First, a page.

## Abstract

We propose an effective-medium theory (EMT) for the surface charged dielectric nanoparticles (CDNPs) in the long wavelength limit, in which a homogenous CDNP is demonstrated to be equivalent to a conventional absorbing neutral particle of the same size but with different constitutive parameters (effective permittivity *ε _{e}* and effective permeability

*μ*). It is found that while the surface charge induces negligible change of magnetic permeability in particle, it gives rise to a significant change of electric permittivity. The change in permittivity depends on the charge, the particle size, and the working frequency but is independent of the constituent material. In infrared frequencies, both the real and imaginary parts of the particle permittivity may be changed considerably by surface charging. At higher frequency, the surface charge can lead to a remarkable decrease in the real part of the permittivity while keeping its imaginary part nearly unchanged. Therefore, based on EMT we can tailor the optical properties of CDNPs by optimizing their parameters, allowing for many exotic phenomena, such as vanishing scattering efficiency, great enhancement of light absorption efficiency, and surface charge induced surface plasmon resonance.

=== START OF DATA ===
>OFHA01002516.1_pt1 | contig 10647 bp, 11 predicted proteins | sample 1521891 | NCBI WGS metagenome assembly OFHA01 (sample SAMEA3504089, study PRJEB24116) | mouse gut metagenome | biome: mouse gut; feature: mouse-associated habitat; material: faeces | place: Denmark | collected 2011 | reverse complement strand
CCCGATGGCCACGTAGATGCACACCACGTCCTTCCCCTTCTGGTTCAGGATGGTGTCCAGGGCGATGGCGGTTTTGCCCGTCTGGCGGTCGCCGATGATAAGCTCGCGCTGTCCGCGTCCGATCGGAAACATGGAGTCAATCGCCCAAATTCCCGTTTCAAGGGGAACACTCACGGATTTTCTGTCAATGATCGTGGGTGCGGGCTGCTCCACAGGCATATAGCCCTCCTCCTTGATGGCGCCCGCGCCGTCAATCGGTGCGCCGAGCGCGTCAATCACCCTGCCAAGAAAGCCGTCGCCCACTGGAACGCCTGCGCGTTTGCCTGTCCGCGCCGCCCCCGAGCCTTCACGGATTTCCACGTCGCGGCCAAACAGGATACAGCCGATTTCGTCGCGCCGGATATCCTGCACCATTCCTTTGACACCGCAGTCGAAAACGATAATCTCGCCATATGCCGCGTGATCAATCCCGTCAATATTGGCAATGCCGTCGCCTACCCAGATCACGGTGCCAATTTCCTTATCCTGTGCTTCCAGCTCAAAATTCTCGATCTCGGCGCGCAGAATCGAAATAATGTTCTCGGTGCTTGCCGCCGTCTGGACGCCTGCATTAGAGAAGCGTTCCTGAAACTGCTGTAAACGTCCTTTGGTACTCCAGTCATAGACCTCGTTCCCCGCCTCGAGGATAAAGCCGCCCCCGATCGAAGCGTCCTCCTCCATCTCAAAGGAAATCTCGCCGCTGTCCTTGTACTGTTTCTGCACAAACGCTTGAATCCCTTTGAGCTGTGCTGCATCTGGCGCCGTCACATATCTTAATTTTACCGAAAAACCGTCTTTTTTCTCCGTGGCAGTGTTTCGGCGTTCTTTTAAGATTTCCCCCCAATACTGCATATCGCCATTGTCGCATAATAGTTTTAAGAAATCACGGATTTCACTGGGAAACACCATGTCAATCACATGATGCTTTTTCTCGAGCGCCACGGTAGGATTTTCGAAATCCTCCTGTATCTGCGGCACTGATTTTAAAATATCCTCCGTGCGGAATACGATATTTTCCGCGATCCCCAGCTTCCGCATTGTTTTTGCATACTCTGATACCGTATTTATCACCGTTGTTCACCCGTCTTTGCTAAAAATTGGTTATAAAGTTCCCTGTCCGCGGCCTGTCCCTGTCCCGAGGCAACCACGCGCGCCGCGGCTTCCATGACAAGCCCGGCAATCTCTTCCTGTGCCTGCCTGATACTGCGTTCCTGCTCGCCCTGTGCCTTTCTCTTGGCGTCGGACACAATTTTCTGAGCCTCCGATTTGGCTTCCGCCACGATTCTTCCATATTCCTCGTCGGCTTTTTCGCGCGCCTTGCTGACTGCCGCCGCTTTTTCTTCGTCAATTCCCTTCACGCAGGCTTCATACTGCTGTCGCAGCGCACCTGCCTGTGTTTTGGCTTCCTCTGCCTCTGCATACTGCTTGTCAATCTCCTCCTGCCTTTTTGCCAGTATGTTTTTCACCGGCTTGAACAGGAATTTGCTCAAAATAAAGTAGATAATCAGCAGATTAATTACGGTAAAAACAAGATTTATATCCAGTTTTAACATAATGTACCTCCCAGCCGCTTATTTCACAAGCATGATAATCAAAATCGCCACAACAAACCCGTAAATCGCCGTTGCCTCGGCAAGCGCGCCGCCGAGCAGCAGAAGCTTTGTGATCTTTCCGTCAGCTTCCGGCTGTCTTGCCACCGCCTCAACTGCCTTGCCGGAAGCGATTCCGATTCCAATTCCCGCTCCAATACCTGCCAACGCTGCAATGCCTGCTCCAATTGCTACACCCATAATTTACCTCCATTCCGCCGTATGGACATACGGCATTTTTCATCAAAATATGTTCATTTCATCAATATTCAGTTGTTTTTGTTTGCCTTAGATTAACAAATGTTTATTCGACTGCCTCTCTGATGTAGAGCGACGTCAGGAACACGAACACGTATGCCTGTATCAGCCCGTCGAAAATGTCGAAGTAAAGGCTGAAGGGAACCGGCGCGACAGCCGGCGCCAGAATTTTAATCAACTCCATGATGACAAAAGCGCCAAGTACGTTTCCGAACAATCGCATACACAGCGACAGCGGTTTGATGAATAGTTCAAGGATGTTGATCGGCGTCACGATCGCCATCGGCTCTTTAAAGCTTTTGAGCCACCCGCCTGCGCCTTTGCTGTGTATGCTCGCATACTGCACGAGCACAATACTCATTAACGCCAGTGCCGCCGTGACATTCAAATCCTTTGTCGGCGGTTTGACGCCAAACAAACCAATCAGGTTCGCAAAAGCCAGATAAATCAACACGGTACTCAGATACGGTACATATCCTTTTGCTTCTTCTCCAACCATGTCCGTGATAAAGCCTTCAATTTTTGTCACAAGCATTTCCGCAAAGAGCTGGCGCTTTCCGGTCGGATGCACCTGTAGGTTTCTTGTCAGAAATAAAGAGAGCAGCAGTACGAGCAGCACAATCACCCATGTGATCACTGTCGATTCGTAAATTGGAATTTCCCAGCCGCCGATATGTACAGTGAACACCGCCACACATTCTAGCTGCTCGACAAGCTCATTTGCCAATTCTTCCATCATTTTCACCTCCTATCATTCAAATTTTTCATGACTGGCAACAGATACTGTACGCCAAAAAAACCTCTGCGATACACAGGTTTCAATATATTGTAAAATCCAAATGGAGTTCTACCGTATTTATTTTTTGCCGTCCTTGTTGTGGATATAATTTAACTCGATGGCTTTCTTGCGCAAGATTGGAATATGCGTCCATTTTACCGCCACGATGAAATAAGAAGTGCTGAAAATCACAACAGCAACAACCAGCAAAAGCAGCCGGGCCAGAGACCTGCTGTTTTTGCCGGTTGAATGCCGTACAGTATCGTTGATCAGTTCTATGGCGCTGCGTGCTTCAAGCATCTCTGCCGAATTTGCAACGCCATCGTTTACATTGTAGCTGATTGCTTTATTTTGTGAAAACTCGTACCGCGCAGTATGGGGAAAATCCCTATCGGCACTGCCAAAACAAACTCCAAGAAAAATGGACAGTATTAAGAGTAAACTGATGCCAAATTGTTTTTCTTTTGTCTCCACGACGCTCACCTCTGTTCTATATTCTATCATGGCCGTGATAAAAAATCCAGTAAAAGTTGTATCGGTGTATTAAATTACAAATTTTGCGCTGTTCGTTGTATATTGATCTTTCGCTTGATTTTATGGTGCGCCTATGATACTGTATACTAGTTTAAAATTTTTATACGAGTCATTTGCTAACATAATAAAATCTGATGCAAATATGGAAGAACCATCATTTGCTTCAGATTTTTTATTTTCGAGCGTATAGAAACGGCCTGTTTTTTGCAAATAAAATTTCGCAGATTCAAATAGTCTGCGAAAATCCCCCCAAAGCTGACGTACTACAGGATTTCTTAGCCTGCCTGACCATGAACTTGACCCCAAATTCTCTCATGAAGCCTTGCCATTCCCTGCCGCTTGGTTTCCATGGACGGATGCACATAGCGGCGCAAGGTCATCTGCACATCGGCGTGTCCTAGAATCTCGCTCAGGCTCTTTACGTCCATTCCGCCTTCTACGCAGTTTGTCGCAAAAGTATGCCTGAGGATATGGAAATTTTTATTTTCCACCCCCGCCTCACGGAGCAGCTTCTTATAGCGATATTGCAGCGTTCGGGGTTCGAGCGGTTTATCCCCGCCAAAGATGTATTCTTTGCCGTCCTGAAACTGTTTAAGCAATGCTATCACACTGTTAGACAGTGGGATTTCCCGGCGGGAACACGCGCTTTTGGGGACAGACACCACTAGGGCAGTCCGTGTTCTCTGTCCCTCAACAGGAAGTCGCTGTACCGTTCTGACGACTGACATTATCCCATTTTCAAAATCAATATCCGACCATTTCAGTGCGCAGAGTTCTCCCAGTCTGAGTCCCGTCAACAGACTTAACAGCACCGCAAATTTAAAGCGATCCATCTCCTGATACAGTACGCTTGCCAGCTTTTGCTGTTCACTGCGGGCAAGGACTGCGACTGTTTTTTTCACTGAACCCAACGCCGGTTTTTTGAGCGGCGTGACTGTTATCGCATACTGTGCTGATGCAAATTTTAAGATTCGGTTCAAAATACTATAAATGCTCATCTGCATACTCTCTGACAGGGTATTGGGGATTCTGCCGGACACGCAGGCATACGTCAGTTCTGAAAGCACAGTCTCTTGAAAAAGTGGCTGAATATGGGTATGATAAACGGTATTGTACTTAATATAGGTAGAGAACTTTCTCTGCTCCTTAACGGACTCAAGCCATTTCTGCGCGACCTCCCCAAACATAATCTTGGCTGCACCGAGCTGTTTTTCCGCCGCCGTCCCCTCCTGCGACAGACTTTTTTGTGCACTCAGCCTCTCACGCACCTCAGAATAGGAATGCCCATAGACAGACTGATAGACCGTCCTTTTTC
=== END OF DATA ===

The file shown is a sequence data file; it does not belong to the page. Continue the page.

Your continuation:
_{e}© 2013 OSA

## 1. Introduction

The charged particles, which are not uncommon naturally, *i. e.*, the dusty plasmas in the solar system [1–3] and colloidal particles at liquid interfaces [4–6] are somehow electrically charged, have drawn much attention in electromagnetic wave scattering research recently, due to their special properties on the scattering [7, 8] and absorption [9, 10]. It has been found that the Rayleigh approximation is not suitable for solving the scattering of a charged spherical particle even in the long wavelength limit [11]. However, the Mie theory [12, 13], which is ever a powerful method for solving the scattering problem by an electrically neutral particle, could be applied for studying the scattering effect by a charged sphere with modified Mie coefficients [14–17]. The surface charge on the sphere behaves just like a coating. A natural question is if this “coating” can be equivalent to the change of material parameters of the particle.